Eugene was sort of beautifully starry-eyed in describing how you two met when you both auditioned for the 1972 Toronto production of Godspell, and how he had to follow your audition. He said you got a standing ovation from all of the other men — including himself — who you were competing against to play Jesus.
Well, yes, he's embellished it somewhat, but in my recollection, it was pretty thrilling. I've heard Eugene tell that story and it makes me laugh — and then Marty Short does an impersonation of Eugene getting up and walking up to the stage without his glasses, and he can't see very well. It becomes quite a party trick when they're together. We all met that one fateful day in Toronto — and Gilda [Radner]. I knew Andrea Martin before that. It was pretty heady and exciting.
Catherine O’Hara’s brother was dating Gilda Radner at that time, which is how she first met Eugene. Did you know her then?
I remember that and her being around, but I had moved to New York to do the movie of Godspell. By the time that Catherine and Second City came into being, that’s when I remember meeting her, seeing her on stage, I think, at the Second City cabaret. I just remember finding her intoxicating, because she's one of the most talented people I've ever worked with or known and she was inspiring to see on stage.
Let's talk about the Sunrise Bay flashback. First of all: your wig.
Well, the wig, that wasn't the first try. That was [after] a couple of really scary ones and then they found that. It looked very much like the way my hair looked when I was in the Sugar Shoppe, a Canadian [rock] group I was in [in the late 1960s]. I looked like that person, and we could barely get through it, we were laughing so hard. It was hilarious.
We’d heard in earlier episodes that a “triple slap” is one of Vivian’s trademark moves. Is there a secret to a successful triple slap?
It's just technique. You just keep working on it. The camera angle has to be right. And then we just did it over and over and over and laughed every time.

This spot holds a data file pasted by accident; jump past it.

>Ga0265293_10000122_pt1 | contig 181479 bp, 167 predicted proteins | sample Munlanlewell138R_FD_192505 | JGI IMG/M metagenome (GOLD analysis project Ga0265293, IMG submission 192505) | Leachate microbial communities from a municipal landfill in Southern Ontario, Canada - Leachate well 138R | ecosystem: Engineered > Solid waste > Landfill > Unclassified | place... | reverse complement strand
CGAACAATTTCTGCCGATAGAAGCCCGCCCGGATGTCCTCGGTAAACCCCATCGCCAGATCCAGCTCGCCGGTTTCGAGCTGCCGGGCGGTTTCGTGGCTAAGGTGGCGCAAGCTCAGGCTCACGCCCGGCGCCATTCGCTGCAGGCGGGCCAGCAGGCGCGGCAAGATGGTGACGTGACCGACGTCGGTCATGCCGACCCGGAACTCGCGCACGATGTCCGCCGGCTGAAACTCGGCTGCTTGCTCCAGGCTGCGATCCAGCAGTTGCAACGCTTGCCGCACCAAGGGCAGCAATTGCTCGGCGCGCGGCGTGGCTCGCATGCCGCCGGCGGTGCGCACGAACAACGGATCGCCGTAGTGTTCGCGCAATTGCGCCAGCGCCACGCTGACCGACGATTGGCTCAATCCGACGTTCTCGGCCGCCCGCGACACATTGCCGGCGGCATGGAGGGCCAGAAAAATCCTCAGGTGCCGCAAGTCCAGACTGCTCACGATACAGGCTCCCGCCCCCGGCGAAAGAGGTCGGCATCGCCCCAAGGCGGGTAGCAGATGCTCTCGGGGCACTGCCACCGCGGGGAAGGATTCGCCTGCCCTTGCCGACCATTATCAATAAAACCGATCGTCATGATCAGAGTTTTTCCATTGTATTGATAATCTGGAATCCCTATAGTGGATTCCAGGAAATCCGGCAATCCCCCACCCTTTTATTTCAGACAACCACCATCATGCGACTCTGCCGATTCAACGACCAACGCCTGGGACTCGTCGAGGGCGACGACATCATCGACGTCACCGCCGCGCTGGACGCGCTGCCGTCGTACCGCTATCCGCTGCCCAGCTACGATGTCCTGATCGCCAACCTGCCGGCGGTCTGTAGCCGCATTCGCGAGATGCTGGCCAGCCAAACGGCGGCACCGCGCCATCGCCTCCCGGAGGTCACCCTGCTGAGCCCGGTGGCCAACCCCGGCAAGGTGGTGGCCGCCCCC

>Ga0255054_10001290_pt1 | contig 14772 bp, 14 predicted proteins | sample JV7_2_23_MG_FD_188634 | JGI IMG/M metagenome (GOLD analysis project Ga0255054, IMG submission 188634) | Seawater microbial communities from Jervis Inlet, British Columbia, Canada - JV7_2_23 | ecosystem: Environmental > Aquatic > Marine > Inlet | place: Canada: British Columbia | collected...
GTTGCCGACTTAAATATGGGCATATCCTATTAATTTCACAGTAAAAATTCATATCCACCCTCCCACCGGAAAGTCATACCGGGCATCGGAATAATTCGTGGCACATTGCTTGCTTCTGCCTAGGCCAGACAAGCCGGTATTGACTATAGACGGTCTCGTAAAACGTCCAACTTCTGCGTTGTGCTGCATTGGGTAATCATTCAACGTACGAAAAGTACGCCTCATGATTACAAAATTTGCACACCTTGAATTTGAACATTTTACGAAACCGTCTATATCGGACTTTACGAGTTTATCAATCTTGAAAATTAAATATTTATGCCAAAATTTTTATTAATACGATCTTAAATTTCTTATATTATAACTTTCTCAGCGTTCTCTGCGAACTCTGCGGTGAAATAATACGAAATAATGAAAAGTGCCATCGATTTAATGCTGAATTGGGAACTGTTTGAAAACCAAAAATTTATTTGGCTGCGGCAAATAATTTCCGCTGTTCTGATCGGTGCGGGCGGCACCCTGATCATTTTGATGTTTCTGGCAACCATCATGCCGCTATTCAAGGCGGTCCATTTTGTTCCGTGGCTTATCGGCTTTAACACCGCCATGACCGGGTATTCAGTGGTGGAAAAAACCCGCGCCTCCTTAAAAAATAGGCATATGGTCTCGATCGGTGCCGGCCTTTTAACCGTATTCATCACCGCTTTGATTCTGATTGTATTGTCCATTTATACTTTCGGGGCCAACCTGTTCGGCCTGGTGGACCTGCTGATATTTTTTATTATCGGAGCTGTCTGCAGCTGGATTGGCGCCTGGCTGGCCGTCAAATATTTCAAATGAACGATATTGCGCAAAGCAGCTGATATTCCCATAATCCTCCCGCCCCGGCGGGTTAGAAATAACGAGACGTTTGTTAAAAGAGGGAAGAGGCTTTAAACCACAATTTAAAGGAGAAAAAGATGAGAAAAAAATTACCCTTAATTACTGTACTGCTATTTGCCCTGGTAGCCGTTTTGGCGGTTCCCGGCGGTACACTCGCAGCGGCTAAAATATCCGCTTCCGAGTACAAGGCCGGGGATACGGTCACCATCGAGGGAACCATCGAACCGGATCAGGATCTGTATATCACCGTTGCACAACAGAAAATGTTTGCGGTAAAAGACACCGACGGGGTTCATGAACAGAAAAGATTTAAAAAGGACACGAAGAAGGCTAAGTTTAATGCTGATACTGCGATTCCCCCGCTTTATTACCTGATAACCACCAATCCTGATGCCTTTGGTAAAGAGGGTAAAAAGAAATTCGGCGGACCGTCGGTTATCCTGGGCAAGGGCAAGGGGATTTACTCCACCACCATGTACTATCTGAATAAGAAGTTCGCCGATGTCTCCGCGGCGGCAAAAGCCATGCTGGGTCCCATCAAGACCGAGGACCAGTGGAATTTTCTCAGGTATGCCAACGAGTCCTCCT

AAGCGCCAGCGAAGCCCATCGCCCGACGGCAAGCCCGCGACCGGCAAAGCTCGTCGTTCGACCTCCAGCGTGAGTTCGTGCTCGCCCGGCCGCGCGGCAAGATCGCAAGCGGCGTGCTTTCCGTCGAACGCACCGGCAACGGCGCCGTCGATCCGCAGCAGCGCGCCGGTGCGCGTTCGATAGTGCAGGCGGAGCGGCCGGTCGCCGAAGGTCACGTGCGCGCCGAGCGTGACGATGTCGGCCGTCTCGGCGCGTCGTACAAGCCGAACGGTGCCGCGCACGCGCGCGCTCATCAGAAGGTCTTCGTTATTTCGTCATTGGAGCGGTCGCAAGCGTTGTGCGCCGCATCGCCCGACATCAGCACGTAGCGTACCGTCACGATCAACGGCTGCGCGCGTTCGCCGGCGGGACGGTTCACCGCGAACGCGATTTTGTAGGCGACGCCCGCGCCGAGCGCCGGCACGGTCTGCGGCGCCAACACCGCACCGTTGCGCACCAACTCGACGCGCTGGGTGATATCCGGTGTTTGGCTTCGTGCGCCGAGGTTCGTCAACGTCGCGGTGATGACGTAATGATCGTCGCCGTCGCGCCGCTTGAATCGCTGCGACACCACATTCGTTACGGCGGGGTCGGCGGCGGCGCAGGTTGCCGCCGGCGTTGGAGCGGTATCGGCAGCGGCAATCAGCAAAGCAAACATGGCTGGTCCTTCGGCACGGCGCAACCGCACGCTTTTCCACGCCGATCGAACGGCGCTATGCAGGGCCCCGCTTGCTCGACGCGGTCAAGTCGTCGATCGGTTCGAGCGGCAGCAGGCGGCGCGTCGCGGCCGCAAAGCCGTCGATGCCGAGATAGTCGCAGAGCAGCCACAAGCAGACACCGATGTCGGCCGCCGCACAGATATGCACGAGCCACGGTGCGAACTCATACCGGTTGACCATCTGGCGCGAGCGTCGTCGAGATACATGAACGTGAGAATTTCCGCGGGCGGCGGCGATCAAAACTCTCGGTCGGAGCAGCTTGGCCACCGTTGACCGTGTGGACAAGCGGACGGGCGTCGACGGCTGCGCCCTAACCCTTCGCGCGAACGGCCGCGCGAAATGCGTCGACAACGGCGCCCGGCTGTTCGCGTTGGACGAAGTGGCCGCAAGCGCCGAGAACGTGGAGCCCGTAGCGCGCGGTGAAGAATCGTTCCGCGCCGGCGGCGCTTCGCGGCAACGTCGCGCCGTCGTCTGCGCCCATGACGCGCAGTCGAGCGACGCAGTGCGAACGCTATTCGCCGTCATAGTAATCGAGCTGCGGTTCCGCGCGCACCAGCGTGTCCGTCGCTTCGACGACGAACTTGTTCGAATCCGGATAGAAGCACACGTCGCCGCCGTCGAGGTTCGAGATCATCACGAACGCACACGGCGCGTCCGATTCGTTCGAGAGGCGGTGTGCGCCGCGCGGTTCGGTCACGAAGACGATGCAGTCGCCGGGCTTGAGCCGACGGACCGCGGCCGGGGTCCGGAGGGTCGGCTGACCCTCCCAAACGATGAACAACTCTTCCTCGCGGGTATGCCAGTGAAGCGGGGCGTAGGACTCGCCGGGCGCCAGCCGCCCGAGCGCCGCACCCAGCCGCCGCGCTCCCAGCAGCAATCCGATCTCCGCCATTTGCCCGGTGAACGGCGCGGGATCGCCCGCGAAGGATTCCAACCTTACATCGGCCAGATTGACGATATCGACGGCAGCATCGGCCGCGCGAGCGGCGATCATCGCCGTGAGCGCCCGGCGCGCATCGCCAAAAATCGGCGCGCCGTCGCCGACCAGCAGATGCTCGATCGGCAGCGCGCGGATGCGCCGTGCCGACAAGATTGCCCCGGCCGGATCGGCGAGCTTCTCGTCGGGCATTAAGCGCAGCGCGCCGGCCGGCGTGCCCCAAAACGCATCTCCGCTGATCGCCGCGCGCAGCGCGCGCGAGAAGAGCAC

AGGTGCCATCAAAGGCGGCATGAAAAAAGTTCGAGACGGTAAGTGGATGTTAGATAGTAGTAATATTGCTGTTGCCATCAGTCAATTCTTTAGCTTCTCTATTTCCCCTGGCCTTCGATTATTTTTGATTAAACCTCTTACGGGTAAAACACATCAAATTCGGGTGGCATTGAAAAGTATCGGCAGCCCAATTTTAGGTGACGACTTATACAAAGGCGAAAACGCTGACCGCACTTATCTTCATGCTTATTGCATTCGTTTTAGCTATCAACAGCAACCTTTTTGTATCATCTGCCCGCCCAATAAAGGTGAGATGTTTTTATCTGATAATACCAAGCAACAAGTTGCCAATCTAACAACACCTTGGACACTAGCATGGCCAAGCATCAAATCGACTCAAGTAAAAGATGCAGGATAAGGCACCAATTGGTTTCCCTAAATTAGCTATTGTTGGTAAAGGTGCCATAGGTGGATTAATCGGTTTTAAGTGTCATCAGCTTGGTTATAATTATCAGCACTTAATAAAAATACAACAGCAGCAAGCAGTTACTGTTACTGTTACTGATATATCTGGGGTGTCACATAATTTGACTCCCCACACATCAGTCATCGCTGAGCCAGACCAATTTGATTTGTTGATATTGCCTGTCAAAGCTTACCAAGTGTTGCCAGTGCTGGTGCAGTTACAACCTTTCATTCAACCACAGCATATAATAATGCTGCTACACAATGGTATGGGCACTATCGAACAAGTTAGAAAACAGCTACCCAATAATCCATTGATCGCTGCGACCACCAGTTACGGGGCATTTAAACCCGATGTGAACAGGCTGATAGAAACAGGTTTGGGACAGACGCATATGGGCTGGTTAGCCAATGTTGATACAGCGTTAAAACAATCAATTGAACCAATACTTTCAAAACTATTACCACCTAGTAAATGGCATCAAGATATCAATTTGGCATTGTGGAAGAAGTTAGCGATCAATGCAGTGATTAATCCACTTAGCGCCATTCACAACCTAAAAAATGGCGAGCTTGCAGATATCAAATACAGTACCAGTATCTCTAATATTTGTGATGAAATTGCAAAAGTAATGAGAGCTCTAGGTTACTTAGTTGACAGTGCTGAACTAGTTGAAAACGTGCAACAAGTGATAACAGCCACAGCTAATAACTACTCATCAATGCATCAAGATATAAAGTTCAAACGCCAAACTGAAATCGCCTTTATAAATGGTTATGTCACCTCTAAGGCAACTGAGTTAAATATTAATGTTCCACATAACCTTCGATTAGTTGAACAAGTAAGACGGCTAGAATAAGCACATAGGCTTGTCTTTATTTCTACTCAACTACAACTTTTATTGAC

We also get to see the great Saul Rubinek in this episode. Tell us about working with him
I thought, boy, this is a high-end group right here. I’ve got to be on my toes because Saul can just steal the scene from anybody. I did Liberace with him, and I did Laughter on the 23rd Floor with him. These were TV movies, and he was formidable. He's a brilliant actor and a sweetheart. It was really fun to be reunited and the three of us sitting around a table, it was very nostalgic.
It's a little bittersweet that you don't actually get a scene with Eugene Levy.
Yes, I was sad about that. But Catherine made up for it.
How does it feel to see your friends make this show and have it become a hit?
When they started it, oh, how envious I was, that they could all be together — and Daniel and Eugene, that was the most exciting part of it, that it was a father and son enterprise. And then Catherine was the obvious and perfect choice. This came out of nowhere and I think what people respond to is the authenticity of it. It was just a departure from the world, the horror that we're living through at the moment. It was like what an old television show could do for when you were a kid. It just took you out of whatever you were going through.
It's like they're superstars — they sell out venues and they could just do that and not have to worry for the rest of their lives. It's a phenomenon that gives me more pleasure than I can even describe, because I just admire them all and love them all so much. And honestly, it raised my spirits. Whatever I was going through at the time that they called me, those couple of days in Toronto and having dinner with Eugene and Dan, it really revived me. I'm just very grateful that I could be a part of it, as small a part as it is. I feel very grateful.